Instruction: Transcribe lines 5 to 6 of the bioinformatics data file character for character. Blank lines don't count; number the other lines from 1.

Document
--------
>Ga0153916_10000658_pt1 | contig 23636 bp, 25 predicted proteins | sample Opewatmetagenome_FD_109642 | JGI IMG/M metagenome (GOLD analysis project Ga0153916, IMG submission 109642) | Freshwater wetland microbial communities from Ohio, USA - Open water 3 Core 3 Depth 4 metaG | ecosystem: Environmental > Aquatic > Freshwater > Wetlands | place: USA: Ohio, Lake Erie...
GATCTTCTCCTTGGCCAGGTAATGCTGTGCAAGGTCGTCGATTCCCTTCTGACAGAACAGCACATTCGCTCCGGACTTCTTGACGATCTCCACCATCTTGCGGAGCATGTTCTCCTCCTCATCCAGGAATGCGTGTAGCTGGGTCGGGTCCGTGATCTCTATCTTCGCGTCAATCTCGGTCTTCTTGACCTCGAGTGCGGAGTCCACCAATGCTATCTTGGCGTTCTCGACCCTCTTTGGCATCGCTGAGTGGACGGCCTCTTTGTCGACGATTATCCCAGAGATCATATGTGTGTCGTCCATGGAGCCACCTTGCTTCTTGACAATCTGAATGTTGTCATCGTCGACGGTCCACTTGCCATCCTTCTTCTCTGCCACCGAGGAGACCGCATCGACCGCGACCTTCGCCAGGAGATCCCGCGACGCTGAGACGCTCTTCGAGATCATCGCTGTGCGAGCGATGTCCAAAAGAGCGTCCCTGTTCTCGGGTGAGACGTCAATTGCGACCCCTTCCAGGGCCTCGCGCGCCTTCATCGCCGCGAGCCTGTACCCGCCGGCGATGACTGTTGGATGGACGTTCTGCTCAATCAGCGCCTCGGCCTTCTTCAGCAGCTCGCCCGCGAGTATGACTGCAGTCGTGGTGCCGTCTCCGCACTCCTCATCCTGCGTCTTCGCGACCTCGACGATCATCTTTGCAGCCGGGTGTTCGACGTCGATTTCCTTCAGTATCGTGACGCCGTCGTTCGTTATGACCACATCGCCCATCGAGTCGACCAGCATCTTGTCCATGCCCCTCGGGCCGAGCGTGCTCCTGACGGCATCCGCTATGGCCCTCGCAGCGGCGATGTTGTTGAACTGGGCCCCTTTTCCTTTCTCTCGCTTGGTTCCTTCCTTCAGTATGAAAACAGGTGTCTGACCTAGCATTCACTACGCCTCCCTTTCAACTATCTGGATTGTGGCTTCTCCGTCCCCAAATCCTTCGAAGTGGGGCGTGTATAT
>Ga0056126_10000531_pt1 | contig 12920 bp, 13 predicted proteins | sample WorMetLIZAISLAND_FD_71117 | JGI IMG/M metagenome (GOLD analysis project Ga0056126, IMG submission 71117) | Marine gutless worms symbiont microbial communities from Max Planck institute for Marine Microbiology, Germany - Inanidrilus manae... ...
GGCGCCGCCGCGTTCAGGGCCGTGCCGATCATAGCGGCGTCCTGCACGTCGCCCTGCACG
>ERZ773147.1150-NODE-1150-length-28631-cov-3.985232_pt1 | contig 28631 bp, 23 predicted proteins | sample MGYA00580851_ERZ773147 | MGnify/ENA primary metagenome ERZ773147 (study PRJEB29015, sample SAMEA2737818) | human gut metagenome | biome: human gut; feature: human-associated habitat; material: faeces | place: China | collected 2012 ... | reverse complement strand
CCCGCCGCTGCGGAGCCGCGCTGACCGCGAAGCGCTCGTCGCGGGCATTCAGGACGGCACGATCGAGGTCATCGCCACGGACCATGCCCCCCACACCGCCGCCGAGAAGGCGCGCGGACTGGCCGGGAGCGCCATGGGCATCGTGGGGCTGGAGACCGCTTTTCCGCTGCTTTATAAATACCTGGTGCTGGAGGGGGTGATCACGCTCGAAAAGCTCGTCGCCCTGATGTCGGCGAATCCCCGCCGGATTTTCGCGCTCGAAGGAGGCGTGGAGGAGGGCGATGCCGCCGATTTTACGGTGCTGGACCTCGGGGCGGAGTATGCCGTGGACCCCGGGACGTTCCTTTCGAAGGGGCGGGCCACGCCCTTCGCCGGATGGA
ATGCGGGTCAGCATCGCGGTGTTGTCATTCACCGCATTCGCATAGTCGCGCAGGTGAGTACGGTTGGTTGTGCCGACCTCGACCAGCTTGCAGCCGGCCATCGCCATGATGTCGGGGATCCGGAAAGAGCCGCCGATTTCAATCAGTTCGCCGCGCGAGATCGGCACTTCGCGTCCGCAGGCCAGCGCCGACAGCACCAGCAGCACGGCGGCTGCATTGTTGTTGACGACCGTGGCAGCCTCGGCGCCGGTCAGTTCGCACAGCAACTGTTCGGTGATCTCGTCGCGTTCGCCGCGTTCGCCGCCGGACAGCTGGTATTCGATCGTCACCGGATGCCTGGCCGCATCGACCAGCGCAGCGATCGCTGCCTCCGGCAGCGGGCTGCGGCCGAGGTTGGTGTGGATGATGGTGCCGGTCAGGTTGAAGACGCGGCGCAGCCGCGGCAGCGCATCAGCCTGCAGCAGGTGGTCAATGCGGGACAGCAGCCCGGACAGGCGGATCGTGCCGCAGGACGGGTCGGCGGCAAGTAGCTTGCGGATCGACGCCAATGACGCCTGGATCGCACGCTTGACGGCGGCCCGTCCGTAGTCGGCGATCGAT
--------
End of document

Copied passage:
>ERZ773147.1150-NODE-1150-length-28631-cov-3.985232_pt1 | contig 28631 bp, 23 predicted proteins | sample MGYA00580851_ERZ773147 | MGnify/ENA primary metagenome ERZ773147 (study PRJEB29015, sample SAMEA2737818) | human gut metagenome | biome: human gut; feature: human-associated habitat; material: faeces | place: China | collected 2012 ... | reverse complement strand
CCCGCCGCTGCGGAGCCGCGCTGACCGCGAAGCGCTCGTCGCGGGCATTCAGGACGGCACGATCGAGGTCATCGCCACGGACCATGCCCCCCACACCGCCGCCGAGAAGGCGCGCGGACTGGCCGGGAGCGCCATGGGCATCGTGGGGCTGGAGACCGCTTTTCCGCTGCTTTATAAATACCTGGTGCTGGAGGGGGTGATCACGCTCGAAAAGCTCGTCGCCCTGATGTCGGCGAATCCCCGCCGGATTTTCGCGCTCGAAGGAGGCGTGGAGGAGGGCGATGCCGCCGATTTTACGGTGCTGGACCTCGGGGCGGAGTATGCCGTGGACCCCGGGACGTTCCTTTCGAAGGGGCGGGCCACGCCCTTCGCCGGATGGA